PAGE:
Heavy it was. Even though most of the machine was aluminium, the material was used rather generously. Very solidly built. The extra wide carriage probably made the machine just that little bit heavier than even a regular version would be.
Green it was almost but not quite. It is the brand's particular shade of not quite green and not quite grey. It's period I suppose.
Gone it is. Selling it on the local online auction site proved really not feasible. There just isn't that much interest in a 50 cm platen machine, as I can well imagine. Now I've read about the desirability of these machines elsewhere, but overhere they are as common as mud. There are at any given time 5 or 10 of these listed in between several hundred machines of other makes and sizes. And that is just the local (national) auction site for this fairly small market. So in the end it was dropped off at the local charity shop...
When I got it (ages ago), I rather liked the glass-topped keys. They did however seem quaint and out of place on the otherwise sleek and modern body. I've assumed that for specific keyboard layouts (e.g. with the 'ij' key) for smaller markets glass keys may have been used. Then they would perhaps not need tooling to make small-run keytop graphics. Or it's just random.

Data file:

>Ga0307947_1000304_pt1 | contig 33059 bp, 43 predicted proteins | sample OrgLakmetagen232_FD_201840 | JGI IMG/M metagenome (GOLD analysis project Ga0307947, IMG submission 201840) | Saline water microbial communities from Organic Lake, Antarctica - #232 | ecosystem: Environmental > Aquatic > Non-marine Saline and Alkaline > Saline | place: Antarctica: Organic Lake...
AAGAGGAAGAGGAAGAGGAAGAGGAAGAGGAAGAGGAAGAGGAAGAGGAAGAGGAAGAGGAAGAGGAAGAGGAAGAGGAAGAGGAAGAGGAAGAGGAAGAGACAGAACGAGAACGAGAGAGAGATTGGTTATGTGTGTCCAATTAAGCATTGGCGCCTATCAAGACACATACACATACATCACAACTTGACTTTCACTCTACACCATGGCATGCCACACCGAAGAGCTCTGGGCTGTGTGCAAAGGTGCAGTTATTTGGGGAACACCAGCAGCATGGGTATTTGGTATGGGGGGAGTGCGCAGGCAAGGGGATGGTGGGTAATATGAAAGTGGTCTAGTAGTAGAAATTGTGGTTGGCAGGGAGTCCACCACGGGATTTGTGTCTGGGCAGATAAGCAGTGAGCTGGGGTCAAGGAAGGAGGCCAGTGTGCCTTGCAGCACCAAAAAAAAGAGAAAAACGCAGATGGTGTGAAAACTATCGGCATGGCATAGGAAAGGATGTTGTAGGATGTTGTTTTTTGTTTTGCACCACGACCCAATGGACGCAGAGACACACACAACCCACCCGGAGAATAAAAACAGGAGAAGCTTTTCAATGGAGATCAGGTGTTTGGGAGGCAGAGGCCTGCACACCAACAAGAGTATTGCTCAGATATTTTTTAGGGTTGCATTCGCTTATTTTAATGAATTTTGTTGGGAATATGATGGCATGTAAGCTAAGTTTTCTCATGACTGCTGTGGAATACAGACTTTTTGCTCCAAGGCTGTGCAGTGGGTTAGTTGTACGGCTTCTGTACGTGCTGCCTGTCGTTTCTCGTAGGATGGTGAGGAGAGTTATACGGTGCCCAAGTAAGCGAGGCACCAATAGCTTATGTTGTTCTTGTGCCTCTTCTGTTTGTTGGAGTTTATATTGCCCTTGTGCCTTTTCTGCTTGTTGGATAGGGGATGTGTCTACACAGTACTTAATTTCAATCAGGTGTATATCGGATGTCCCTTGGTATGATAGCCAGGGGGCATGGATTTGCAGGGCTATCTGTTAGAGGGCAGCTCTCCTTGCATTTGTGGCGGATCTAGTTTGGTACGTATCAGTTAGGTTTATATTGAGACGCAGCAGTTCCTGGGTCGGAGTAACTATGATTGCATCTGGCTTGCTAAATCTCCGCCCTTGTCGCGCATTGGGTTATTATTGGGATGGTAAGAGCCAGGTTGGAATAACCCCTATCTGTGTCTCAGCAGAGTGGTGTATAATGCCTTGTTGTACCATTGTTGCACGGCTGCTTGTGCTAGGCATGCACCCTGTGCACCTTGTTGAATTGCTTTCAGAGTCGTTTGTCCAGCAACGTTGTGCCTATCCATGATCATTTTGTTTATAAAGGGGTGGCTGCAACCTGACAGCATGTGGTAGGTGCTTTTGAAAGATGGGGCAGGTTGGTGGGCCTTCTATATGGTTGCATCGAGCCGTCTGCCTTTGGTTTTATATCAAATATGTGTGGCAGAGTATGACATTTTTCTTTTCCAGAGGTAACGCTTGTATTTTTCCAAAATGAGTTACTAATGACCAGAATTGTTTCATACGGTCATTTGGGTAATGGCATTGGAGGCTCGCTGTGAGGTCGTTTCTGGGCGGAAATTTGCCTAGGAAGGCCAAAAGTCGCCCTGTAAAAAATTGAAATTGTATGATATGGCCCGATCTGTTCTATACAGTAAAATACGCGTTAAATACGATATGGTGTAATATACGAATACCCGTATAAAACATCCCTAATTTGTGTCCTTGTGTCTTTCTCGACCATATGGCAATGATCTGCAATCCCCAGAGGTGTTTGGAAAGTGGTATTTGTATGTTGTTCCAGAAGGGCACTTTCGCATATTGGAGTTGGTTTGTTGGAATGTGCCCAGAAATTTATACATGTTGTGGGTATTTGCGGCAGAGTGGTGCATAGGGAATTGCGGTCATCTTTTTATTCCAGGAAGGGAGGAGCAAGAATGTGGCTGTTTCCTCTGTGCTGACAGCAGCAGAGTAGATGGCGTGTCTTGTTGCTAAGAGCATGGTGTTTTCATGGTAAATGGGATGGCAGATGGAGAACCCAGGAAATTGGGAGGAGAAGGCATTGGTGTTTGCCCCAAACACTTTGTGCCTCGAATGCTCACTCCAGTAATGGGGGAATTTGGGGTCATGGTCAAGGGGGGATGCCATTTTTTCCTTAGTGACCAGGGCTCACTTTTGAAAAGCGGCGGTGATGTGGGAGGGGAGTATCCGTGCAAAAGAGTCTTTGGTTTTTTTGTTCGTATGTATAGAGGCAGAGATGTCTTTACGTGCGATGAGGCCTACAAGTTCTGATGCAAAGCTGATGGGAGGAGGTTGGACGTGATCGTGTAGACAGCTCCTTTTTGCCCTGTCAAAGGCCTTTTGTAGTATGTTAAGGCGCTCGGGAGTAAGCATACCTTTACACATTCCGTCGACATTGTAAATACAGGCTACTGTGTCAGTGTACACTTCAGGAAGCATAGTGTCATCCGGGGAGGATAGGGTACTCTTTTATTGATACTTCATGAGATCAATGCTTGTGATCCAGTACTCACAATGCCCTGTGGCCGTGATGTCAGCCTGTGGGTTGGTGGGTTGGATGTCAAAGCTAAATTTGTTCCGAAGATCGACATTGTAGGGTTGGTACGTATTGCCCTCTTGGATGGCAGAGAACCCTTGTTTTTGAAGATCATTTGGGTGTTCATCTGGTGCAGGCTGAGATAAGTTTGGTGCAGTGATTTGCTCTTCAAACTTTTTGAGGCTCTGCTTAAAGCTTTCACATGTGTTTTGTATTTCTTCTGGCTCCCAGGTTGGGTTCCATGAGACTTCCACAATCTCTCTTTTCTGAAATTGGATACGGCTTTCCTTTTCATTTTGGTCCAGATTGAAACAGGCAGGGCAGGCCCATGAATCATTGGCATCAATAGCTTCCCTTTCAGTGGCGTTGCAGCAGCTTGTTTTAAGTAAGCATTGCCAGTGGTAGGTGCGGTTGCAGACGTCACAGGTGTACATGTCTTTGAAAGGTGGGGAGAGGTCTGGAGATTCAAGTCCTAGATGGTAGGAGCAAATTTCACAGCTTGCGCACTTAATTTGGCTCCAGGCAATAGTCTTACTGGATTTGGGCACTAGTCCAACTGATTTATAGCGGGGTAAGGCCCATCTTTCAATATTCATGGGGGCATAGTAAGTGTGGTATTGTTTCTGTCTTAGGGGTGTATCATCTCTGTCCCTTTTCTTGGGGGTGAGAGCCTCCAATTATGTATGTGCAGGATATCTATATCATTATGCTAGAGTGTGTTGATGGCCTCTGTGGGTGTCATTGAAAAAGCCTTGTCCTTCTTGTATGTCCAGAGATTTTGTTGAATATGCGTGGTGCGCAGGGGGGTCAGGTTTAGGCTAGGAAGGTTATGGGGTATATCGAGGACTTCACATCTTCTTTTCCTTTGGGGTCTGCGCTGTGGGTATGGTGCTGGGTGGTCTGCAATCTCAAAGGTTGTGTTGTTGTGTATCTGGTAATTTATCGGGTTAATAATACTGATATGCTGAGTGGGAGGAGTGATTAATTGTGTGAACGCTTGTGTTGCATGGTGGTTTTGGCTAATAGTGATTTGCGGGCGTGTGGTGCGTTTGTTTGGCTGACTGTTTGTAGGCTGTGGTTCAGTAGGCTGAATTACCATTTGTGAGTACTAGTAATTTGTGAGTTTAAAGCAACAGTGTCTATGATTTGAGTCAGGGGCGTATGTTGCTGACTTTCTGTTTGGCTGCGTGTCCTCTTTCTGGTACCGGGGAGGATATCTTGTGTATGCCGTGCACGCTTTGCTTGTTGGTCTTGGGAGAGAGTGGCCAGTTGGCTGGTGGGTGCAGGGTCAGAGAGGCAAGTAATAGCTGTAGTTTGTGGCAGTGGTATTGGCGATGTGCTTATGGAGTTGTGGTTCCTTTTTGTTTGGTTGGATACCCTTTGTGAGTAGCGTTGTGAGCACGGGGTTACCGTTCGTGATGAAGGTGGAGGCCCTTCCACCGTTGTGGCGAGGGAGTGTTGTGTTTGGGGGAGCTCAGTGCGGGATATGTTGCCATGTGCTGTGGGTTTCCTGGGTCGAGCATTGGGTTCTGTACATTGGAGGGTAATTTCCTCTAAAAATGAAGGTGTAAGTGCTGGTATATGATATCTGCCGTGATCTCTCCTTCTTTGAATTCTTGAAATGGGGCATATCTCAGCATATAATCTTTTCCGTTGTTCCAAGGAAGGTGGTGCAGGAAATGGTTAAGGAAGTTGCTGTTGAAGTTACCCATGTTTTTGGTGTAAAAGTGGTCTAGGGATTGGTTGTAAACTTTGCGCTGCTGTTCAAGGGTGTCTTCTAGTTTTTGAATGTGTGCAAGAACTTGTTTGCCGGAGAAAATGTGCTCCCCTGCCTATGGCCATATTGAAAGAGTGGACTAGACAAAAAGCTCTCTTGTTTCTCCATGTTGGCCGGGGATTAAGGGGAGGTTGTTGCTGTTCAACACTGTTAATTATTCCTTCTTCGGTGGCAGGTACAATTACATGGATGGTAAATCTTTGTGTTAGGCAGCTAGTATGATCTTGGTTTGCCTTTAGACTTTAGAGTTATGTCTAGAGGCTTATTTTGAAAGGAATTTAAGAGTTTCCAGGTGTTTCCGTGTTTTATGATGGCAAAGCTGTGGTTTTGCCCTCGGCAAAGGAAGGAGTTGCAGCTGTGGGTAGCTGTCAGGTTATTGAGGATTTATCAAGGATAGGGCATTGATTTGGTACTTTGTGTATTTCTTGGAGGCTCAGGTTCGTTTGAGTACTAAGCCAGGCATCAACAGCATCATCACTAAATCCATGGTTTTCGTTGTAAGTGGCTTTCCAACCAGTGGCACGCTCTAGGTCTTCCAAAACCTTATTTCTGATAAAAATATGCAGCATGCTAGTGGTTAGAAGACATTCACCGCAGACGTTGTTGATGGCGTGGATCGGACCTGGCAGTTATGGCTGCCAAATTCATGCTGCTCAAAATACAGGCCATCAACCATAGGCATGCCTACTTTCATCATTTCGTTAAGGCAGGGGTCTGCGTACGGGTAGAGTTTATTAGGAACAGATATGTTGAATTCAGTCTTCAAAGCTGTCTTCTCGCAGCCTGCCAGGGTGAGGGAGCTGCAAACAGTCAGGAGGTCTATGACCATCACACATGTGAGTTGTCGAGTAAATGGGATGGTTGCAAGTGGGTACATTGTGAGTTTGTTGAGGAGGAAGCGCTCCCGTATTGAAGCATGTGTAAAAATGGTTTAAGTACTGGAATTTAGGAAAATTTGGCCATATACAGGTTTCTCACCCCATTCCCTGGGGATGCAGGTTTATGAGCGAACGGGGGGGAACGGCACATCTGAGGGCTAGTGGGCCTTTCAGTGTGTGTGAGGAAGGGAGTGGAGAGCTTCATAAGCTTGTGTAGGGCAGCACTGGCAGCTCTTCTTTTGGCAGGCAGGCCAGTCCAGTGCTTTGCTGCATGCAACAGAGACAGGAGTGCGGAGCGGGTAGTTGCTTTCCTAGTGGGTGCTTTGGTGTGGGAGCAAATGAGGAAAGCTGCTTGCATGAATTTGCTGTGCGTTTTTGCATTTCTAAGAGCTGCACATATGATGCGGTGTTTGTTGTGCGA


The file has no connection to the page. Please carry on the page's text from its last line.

Every machine has a serial number, so I've read. Being curious, I looked for it but couldn't find a serial number anywhere on this machine. I didn't remove any glued-down felt padding to look underneath, but otherwise I looked pretty much all over the machine and I did use a flashlight. Not a number in sight. The one thing that was inside the machine was a small scrap of paper with the word 'Asterlist', stuck under a clip. No idea what that was of/for/about; maybe the name of the typeface. I put the scrap of paper back where it was and put the machine together again.
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